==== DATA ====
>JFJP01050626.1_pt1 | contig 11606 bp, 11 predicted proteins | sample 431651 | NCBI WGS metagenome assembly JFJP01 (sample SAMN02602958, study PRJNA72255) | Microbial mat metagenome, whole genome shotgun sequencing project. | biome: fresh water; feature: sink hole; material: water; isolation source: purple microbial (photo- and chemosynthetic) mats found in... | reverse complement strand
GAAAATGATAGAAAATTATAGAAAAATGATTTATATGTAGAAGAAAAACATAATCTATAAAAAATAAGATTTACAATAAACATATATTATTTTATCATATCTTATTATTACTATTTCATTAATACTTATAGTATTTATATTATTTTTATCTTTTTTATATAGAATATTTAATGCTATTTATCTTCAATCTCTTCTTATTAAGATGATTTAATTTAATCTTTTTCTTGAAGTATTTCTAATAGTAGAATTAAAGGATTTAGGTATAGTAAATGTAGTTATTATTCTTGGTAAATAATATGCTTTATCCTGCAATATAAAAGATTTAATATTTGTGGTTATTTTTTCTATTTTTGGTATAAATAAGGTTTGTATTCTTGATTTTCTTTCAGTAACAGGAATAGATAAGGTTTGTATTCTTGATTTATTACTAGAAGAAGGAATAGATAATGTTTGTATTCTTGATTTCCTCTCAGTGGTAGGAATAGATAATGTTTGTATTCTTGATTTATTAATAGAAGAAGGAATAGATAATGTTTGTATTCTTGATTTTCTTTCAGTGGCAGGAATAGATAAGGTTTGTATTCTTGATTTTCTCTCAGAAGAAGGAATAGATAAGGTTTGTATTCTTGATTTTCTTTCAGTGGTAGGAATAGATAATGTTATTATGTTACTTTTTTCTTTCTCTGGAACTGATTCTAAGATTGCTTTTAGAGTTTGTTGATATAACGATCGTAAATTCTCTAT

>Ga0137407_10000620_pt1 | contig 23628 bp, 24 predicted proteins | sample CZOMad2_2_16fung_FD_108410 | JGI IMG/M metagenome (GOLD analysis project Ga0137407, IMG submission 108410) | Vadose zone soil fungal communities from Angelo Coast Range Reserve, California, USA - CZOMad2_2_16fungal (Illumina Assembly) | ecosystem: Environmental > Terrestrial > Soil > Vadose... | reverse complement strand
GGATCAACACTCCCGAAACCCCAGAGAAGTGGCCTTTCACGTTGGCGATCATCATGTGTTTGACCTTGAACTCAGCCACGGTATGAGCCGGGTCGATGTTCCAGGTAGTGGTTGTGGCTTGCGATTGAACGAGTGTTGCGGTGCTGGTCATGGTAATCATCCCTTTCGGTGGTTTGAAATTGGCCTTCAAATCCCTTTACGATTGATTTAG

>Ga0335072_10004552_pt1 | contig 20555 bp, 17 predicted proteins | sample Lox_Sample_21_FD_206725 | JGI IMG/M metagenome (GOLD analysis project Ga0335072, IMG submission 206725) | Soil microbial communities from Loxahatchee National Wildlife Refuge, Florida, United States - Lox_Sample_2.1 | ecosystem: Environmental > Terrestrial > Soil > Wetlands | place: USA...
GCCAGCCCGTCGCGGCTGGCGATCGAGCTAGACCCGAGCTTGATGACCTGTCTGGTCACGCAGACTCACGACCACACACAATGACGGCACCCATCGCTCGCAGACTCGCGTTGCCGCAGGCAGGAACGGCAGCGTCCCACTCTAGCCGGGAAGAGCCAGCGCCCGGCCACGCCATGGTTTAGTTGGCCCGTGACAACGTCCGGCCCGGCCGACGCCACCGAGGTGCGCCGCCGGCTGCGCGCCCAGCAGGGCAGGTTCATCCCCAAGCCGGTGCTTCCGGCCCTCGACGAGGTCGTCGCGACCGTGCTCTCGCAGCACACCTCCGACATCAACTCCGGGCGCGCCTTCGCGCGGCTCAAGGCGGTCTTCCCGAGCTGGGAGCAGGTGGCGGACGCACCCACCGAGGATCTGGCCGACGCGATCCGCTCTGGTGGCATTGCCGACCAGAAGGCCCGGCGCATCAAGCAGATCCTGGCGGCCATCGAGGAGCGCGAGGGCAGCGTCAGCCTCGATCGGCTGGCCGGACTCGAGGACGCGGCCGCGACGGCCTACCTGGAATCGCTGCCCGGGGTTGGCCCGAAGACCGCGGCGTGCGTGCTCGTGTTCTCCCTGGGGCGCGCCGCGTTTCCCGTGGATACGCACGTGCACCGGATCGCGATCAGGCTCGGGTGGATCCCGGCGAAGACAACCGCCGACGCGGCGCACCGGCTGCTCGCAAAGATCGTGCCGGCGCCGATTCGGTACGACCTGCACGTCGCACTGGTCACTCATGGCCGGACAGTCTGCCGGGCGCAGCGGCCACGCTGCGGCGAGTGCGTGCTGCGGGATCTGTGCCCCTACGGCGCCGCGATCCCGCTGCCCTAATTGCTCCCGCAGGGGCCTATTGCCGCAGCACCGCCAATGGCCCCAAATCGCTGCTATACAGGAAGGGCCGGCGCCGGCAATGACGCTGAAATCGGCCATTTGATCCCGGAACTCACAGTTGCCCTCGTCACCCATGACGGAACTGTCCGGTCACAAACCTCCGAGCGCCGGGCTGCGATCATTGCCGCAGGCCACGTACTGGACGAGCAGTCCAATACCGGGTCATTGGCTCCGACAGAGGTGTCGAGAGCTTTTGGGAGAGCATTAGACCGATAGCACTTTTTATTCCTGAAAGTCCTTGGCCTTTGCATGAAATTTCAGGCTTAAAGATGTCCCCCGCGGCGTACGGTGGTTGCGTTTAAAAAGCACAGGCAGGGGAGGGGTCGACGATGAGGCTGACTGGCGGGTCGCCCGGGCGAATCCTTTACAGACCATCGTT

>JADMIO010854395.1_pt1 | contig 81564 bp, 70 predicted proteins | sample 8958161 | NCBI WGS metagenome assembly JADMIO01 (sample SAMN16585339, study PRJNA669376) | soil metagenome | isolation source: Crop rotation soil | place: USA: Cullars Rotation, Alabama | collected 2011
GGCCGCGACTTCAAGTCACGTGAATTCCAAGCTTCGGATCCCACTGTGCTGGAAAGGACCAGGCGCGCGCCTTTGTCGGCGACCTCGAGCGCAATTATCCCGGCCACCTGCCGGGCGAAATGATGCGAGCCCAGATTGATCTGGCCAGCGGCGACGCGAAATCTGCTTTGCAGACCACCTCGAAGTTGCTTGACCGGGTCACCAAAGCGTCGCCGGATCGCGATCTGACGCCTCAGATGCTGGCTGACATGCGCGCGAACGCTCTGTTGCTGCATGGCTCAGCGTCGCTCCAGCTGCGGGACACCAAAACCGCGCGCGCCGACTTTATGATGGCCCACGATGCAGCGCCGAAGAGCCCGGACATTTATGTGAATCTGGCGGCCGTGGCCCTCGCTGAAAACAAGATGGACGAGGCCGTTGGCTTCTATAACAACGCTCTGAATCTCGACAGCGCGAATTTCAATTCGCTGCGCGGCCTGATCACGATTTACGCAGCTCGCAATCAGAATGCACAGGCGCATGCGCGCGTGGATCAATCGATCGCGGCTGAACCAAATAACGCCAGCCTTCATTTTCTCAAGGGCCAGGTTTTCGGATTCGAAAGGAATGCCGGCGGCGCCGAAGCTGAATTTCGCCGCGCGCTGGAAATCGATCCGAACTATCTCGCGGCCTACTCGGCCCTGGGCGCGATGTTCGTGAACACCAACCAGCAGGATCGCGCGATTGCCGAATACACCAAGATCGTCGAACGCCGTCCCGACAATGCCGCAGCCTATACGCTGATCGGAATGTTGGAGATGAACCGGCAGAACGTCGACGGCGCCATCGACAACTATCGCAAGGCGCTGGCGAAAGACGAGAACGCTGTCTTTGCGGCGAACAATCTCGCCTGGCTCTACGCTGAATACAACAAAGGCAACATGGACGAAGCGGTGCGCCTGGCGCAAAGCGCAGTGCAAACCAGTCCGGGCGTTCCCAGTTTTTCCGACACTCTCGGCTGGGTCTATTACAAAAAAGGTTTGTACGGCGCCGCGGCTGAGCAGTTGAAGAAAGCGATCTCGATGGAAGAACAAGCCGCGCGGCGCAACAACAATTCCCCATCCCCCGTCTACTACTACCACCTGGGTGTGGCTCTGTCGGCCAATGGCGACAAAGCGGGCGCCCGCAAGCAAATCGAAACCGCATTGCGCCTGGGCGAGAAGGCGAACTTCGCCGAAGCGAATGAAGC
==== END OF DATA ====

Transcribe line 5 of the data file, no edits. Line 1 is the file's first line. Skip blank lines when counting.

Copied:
>Ga0335072_10004552_pt1 | contig 20555 bp, 17 predicted proteins | sample Lox_Sample_21_FD_206725 | JGI IMG/M metagenome (GOLD analysis project Ga0335072, IMG submission 206725) | Soil microbial communities from Loxahatchee National Wildlife Refuge, Florida, United States - Lox_Sample_2.1 | ecosystem: Environmental > Terrestrial > Soil > Wetlands | place: USA...